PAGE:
Hawaii volcano: Warning over corrosive plumes of ‘laze’ as toxic cloud emerges from lava flows hitting sea

On May 20, 2018, the volcano in kilauea, Hawaii, continued to erupt and lava flowed into the Pacific Ocean, sparking a cloud of smoke.

By Samuel Osborne

21 May 2018

Hawaii’s volcanic eruption is causing a potentially deadly new hazard as molten rock from Kilauea pours into the ocean.

Authorities warn large clouds given off as the lava boils seawater into steam are likely to contain a dangerous mix of toxic fumes and tiny glass-like particles.

Civil defence notices cautioned motorists, sailors and beach-goers to beware of caustic plumes of so-called “laze”, which formed at two points in the sea on the south coast of Big Island.

They also warned reports of hazardous sulphur dioxide gas being vented from various points around the volcano had tripled, and urged residents to “take action necessary to limit further exposure”.

Laze, a term combining the words “lava” and “haze,” is a mix of hydrochloric acid fumes, steam and fine volcanic glass specks.

It is created when erupting lava, which can reach temperatures exceeding 1,000C, reacts with seawater, the Hawaii County Civil Defence said in a statement.

“Be aware of the laze hazard and stay away from any ocean plume,” the agency said, warning that potential hazards include lung damage, as well as eye and skin irritation.

The US Coast Guard was “actively monitoring” the area to keep away all vessel traffic except permitted tour boats, the civil defence office said.

Laze killed two people when a lava flow reached the coast in 2000, and even a wisp can cause eye and respiratory irritation, the US Geological Survey said.

Acid rain from laze has corrosive properties equivalent to diluted battery acid, the agency added.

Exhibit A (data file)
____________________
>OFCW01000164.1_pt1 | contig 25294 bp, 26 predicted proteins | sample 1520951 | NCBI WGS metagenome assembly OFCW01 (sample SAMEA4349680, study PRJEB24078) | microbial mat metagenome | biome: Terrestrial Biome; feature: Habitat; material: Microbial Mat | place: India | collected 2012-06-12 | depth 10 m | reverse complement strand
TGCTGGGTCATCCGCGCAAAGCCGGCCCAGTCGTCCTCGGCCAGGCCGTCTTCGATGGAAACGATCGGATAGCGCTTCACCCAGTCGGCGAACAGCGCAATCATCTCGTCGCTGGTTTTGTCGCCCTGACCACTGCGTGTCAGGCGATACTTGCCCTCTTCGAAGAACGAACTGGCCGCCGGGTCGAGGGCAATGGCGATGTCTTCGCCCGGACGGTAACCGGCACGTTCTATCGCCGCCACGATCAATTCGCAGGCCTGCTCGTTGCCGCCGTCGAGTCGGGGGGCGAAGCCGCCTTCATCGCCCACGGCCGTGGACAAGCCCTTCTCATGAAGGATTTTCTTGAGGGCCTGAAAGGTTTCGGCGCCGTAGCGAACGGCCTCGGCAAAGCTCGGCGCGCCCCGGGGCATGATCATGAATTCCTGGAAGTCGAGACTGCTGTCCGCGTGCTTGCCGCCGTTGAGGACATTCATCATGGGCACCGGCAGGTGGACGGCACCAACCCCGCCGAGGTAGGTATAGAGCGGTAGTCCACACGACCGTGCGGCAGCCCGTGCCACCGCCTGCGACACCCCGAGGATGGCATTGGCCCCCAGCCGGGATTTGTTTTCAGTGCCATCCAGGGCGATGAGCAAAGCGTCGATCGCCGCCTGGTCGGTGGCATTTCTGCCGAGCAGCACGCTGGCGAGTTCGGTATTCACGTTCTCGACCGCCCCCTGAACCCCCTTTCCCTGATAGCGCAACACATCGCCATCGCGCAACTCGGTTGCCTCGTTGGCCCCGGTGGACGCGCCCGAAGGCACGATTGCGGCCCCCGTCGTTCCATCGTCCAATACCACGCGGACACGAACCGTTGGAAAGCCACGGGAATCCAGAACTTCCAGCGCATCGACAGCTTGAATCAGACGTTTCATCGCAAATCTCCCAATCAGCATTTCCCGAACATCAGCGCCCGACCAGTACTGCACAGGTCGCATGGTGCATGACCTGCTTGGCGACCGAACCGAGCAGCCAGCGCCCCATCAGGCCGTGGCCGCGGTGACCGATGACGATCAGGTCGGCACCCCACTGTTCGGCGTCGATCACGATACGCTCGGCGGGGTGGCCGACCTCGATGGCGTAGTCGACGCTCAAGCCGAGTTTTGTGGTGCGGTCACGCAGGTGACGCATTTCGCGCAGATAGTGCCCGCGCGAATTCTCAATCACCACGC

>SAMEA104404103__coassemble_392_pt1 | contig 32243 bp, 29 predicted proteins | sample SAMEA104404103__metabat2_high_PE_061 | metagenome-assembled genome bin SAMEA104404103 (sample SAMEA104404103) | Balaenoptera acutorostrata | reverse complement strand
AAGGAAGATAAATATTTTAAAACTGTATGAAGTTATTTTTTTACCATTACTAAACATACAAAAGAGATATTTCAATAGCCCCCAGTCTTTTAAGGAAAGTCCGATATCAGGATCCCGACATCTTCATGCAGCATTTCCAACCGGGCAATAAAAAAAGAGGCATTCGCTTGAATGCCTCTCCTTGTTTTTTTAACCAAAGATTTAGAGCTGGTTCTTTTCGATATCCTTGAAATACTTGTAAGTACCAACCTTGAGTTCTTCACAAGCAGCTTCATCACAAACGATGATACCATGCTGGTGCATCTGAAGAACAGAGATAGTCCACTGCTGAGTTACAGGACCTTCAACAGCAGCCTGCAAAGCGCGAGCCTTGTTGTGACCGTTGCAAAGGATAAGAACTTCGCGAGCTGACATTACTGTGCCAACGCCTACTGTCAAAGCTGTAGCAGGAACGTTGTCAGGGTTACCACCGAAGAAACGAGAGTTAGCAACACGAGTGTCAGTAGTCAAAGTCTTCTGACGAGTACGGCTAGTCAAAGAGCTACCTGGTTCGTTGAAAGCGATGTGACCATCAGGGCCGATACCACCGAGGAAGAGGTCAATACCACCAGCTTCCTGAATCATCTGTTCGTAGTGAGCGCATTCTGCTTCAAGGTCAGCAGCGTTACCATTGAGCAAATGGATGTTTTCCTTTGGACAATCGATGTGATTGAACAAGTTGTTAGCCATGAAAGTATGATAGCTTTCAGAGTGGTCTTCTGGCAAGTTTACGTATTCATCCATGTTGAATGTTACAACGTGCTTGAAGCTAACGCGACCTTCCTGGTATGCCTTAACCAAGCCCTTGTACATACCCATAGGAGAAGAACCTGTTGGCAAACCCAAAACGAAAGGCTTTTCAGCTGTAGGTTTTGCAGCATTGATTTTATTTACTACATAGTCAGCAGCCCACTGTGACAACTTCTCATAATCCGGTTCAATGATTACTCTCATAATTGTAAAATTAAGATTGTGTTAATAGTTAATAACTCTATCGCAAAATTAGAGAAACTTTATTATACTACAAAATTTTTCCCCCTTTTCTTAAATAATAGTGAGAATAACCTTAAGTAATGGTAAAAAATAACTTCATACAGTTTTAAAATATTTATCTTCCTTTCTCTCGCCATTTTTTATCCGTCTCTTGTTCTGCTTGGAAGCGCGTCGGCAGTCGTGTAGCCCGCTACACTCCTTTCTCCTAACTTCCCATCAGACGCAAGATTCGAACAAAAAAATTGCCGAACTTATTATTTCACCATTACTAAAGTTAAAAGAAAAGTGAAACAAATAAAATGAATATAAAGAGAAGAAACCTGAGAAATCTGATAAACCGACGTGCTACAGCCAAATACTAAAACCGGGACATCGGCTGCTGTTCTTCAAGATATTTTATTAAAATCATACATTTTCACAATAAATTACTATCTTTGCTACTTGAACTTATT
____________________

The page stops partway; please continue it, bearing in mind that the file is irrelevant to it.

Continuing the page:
The section of coastal Highway 137 and a nearby a state park in the area where lava was pouring into the ocean were both closed, and another road in the vicinity was restricted to local traffic as a precaution due to elevated levels of sulphur dioxide in the air.

An air quality index for Kona, about 40 miles (64km) northwest of the eruption site, was at “orange” level, meaning older people and those with lung problems could be affected.

At the volcano’s summit, two explosive eruptions unleashed clouds of ash. Winds carried much of the ash southwest.

The occurrence of new lava-spewing vents, now numbering at least 22, have been accompanied by flurries of earthquakes and periodic eruptions of ash, volcanic rock and toxic gases from the volcano’s summit crater.

On Saturday, a man was injured when he was struck in the leg by a flying piece of lava as he sat on the third-floor balcony of his home.

“A homeowner who was sitting on a third-floor balcony got hit with lava spatter,” said a spokesperson for the county’s mayor. “It hit him on the shin and shattered everything there down on his leg.”

Kilauea has burned around 40 structures, including two dozen homes, since it began erupting on 3 May.

Around 2,000 people have evacuated their homes.

It has also fed a phenomenon called “vog,” a hazy mix of sulphur dioxide, aerosols, moisture and dust, with fine particles which can travel deep into the lungs, the USGS said.

Officials at the Hawaii Volcano Authority have warned hotter and more viscous lava could be on the way, with fountains spurting as high as 600ft (182m), as seen in a previous eruption in 1955.


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